Brisbane resident and author of The Travel Tart blog Anthony Bianco makes the most of his credit card linked to an airline rewards program. To rack up points he puts everything on his card including concert and sporting tickets on behalf of groups of friends.

“I’ve also volunteered to pay for work functions which are a very quick way to rack up points,” he says. He only uses the points for international flights as the points required per kilometre are less than those for domestic flights. His point-hoarding strategy has already translated into several overseas trips, including one round-the-world trip involving five stops.

Michelle Hutchison, money expert with, says rewards cards are not for everyone. To get the benefit out of one you have to spend $12,000 to $14,000 a year and pay it off in full each month.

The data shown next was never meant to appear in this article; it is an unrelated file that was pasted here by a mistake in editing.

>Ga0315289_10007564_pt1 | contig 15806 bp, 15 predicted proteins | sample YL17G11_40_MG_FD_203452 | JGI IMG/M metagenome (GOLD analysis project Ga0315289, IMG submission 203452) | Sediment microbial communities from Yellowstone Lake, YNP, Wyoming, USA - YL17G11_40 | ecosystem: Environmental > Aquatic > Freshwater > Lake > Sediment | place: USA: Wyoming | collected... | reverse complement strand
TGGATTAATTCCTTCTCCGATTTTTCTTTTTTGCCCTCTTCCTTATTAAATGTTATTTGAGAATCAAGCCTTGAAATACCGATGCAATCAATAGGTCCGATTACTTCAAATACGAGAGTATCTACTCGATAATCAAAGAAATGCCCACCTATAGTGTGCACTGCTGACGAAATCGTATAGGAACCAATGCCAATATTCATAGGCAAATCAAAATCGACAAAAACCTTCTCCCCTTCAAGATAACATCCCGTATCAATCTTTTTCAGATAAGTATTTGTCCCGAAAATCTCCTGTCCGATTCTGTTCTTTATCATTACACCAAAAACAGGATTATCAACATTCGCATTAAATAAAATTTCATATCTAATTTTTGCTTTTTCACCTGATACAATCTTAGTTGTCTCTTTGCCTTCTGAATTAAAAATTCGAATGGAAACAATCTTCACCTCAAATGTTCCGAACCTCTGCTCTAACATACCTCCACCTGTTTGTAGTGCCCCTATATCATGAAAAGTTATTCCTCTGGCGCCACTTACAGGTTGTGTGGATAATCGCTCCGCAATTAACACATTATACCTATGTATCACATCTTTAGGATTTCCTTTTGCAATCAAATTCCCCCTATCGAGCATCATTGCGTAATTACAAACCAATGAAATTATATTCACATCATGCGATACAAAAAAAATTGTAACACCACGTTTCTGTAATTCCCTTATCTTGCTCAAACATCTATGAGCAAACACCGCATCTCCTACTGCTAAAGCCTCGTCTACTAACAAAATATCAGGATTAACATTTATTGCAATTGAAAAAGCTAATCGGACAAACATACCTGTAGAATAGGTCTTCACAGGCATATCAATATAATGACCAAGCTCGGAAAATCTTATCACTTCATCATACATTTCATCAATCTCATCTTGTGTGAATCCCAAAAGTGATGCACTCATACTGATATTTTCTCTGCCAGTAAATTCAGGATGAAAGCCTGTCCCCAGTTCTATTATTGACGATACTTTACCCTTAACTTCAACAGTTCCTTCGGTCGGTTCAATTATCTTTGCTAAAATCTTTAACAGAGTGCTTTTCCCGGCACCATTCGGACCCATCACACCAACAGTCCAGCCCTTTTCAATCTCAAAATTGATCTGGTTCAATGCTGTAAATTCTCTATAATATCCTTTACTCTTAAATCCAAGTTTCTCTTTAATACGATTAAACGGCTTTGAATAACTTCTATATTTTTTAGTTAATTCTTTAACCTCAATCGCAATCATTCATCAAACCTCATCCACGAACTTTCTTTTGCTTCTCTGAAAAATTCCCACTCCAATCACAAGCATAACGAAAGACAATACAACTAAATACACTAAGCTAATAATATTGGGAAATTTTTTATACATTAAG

That’s because the average purchase rate for a rewards card is 19.66 per cent and the average annual fee $180, compared with 15.9 per cent and $65.34 for a non- rewards card.

Those with the highest sign-up bonuses – American Express Platinum offers 80,000 points and the Citi Select Credit Card 60,000 rewards points – have annual fees of $1200 and $700 respectively.

A lesser known feature of the Amex card is that you can apply to have its annual fee of $395 waived. That card comes with a complementary economy return flight to one of seven international destinations and 29 domestic destinations or an overnight hotel stay.